Full Text Available Burn injuries are a leading cause of morbidity including prolonged hospitalization, disfigurement, and disability. Currently there is no Food and Drug Administration-approved burn therapeutics. A clinical distinction of burn injuries from other acute wounds is the event of the so-called secondary burn wound progression within the first week of the injury, in which a burn expands horizontally and vertically from its initial boundary to a larger area. Therefore, an effective therapeutics for burns should show dual abilities to prevent the burn wound progression and thereafter promote burn wound healing. Herein we report that topically applied F-5 fragment of heat shock protein-90α is a dual functional agent to promote burn wound healing in pigs. First, F-5 prevents burn wound progression by protecting the surrounding cells from undergoing heat-induced caspase 3 activation and apoptosis with increased Akt activation. Accordingly, F-5–treated burn and excision wounds show a marked decline in inflammation. Thereafter, F-5 accelerates burn wound healing by stimulating the keratinocyte migration-led reepithelialization, leading to wound closure. This study addresses a topical agent that is capable of preventing burn wound progression and accelerating burn wound healing.

  13. Dual therapeutic functions of F-5 fragment in burn wounds: preventing wound progression and promoting wound healing in pigs.

    Science.gov (United States)

    Bhatia, Ayesha; O'Brien, Kathryn; Chen, Mei; Wong, Alex; Garner, Warren; Woodley, David T; Li, Wei

    2016-01-01

    Burn injuries are a leading cause of morbidity including prolonged hospitalization, disfigurement, and disability. Currently there is no Food and Drug Administration-approved burn therapeutics. A clinical distinction of burn injuries from other acute wounds is the event of the so-called secondary burn wound progression within the first week of the injury, in which a burn expands horizontally and vertically from its initial boundary to a larger area. Therefore, an effective therapeutics for burns should show dual abilities to prevent the burn wound progression and thereafter promote burn wound healing. Herein we report that topically applied F-5 fragment of heat shock protein-90α is a dual functional agent to promote burn wound healing in pigs. First, F-5 prevents burn wound progression by protecting the surrounding cells from undergoing heat-induced caspase 3 activation and apoptosis with increased Akt activation. Accordingly, F-5-treated burn and excision wounds show a marked decline in inflammation. Thereafter, F-5 accelerates burn wound healing by stimulating the keratinocyte migration-led reepithelialization, leading to wound closure. This study addresses a topical agent that is capable of preventing burn wound progression and accelerating burn wound healing.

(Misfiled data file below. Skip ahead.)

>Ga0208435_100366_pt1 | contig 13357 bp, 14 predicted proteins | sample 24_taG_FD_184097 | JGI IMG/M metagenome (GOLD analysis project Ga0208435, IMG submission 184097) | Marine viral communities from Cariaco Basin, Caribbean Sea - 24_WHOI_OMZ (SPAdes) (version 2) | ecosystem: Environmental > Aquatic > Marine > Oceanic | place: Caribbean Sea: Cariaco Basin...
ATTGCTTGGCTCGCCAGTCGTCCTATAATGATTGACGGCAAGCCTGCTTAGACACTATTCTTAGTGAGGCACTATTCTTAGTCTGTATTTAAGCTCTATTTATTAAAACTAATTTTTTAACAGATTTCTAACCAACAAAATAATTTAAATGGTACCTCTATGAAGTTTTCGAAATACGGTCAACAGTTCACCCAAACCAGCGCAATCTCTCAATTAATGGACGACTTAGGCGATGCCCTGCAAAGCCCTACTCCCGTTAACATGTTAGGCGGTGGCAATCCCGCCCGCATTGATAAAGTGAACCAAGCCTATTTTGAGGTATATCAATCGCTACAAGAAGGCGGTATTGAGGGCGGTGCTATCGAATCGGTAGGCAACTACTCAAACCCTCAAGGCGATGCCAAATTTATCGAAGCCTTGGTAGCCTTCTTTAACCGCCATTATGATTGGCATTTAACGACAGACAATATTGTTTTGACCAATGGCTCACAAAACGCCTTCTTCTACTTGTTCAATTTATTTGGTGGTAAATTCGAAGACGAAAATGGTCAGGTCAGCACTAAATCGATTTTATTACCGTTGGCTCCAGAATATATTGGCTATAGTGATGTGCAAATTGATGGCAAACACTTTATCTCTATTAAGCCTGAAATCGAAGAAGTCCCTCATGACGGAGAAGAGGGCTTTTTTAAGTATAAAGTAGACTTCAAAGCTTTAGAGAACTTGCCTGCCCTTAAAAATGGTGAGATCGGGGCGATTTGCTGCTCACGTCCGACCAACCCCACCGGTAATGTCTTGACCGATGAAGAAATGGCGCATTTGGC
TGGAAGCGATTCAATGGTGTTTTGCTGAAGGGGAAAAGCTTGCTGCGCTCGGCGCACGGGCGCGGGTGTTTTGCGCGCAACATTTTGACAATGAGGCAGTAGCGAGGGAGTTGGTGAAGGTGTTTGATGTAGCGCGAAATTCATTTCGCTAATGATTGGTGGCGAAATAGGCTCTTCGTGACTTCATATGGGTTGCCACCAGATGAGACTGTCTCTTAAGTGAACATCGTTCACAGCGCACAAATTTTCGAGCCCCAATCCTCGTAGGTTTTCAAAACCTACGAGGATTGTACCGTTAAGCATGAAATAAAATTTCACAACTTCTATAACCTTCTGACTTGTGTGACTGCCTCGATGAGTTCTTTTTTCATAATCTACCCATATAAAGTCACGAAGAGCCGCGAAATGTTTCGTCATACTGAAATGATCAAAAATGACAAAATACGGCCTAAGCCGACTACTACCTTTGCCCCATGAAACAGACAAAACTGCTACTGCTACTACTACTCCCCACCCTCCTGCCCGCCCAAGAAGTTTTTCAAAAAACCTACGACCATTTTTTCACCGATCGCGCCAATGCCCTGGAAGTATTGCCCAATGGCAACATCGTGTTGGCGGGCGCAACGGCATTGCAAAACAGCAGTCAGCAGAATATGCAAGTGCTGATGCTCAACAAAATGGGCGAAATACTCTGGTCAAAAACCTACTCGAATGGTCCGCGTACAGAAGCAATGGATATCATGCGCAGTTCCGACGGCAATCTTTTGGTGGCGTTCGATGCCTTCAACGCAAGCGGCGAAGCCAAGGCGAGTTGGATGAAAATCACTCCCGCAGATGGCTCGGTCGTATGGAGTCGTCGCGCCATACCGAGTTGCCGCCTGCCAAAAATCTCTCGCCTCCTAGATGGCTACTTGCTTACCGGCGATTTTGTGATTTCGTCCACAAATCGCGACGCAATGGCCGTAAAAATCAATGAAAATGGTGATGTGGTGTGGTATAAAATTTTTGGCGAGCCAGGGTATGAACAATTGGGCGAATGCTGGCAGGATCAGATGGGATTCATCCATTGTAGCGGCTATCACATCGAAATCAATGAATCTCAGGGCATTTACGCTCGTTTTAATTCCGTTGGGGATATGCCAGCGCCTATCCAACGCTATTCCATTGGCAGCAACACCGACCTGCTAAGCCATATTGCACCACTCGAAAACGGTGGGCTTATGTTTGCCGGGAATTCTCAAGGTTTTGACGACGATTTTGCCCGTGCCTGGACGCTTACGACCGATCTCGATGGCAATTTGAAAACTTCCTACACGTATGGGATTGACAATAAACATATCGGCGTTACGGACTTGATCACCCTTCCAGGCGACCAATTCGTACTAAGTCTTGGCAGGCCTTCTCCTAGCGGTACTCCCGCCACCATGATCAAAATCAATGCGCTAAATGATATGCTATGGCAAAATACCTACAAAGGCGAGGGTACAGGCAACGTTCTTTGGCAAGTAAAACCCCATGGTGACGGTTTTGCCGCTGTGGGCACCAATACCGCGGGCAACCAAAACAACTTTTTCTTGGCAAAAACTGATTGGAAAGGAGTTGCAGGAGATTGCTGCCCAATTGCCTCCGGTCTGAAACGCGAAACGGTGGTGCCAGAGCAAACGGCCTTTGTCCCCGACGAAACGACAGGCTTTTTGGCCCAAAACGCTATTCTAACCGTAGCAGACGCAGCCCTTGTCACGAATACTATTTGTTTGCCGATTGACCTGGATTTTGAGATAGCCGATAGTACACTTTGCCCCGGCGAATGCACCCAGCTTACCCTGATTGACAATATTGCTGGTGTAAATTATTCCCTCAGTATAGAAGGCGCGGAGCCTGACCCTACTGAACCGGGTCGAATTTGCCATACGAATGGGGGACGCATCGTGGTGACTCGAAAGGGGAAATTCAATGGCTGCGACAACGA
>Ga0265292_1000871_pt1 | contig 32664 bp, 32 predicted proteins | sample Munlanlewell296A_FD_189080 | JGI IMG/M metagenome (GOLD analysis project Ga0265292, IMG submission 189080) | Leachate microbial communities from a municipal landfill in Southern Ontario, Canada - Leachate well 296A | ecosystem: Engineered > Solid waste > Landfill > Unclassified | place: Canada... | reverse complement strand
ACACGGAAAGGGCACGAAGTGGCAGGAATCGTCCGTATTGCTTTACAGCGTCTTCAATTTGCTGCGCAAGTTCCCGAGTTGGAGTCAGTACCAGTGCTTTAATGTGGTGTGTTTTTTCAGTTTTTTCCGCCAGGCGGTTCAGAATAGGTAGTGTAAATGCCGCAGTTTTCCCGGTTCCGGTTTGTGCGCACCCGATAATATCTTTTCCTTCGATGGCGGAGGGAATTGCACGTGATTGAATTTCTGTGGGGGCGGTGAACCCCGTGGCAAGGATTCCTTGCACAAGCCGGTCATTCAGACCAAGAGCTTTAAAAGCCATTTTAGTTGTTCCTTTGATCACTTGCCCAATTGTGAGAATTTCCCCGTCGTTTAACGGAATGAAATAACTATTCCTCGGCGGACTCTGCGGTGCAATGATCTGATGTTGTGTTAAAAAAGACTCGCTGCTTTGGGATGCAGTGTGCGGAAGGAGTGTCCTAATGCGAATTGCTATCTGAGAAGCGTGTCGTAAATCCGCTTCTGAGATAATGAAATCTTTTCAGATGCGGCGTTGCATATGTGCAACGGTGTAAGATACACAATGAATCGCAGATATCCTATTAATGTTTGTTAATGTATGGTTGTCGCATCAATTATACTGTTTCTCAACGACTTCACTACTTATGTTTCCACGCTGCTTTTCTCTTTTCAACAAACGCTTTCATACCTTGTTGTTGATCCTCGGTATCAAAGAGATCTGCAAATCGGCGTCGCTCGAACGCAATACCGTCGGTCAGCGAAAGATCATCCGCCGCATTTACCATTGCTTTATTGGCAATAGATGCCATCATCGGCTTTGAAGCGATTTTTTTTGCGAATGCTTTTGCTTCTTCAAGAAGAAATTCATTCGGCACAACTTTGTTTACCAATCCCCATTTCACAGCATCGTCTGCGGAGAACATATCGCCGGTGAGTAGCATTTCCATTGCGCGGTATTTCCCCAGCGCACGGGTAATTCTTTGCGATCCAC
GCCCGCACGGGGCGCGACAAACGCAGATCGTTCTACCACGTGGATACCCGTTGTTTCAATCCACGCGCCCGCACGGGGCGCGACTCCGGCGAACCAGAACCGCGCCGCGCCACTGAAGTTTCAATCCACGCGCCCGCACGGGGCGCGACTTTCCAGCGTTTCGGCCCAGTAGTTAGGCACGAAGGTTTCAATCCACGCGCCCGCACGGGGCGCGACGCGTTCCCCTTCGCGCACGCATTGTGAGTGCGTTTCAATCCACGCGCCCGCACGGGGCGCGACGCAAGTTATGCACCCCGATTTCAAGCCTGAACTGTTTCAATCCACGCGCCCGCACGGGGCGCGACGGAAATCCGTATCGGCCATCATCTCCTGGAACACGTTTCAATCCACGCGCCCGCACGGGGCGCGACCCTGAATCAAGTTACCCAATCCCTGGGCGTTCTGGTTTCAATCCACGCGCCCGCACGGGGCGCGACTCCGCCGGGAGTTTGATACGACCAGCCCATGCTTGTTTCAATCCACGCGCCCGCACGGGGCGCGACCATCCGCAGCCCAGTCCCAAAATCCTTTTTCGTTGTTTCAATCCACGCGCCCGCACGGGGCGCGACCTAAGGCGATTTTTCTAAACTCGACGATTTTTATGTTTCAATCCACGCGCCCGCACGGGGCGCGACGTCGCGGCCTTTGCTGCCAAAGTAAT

14. Dual therapeutic functions of F-5 fragment in burn wounds: preventing wound progression and promoting wound healing in pigs

    Science.gov (United States)

    Bhatia, Ayesha; O’Brien, Kathryn; Chen, Mei; Wong, Alex; Garner, Warren; Woodley, David T.; Li, Wei

    2016-01-01

    Burn injuries are a leading cause of morbidity including prolonged hospitalization, disfigurement, and disability. Currently there is no Food and Drug Administration-approved burn therapeutics. A clinical distinction of burn injuries from other acute wounds is the event of the so-called secondary burn wound progression within the first week of the injury, in which a burn expands horizontally and vertically from its initial boundary to a larger area. Therefore, an effective therapeutics for burns should show dual abilities to prevent the burn wound progression and thereafter promote burn wound healing. Herein we report that topically applied F-5 fragment of heat shock protein-90α is a dual functional agent to promote burn wound healing in pigs. First, F-5 prevents burn wound progression by protecting the surrounding cells from undergoing heat-induced caspase 3 activation and apoptosis with increased Akt activation. Accordingly, F-5–treated burn and excision wounds show a marked decline in inflammation. Thereafter, F-5 accelerates burn wound healing by stimulating the keratinocyte migration-led reepithelialization, leading to wound closure. This study addresses a topical agent that is capable of preventing burn wound progression and accelerating burn wound healing. PMID:27382602

  15. Deaths related to chemical burns.

    Science.gov (United States)

    Pavelites, Joseph J; Kemp, Walter L; Barnard, Jeffrey J; Prahlow, Joseph A

    2011-12-01

    The authors present a series of 6 deaths due to the uncommon cause of chemical burns. Of the 6 deaths due to chemical burns, 4 deaths were due to ingestion of a chemical, 1 death was caused by chemical burns of the skin, and 1 death resulted from rectal insufflation of a chemical. Seven additional cases where chemical burns may have been a contributing factor to the death or an incidental finding are also presented. Four cases are related to an incident involving chemical exposure during an industrial explosion. Three cases involve motor fuel burns of the skin. Two cases concern a plane crash incident, and 1 case involved a vehicular collision. Cases are derived from the records of the Dallas County Medical Examiner's Office and those of the authors' consultation practices. Each of the cases is presented, followed by a discussion of the various mechanisms of chemical injury.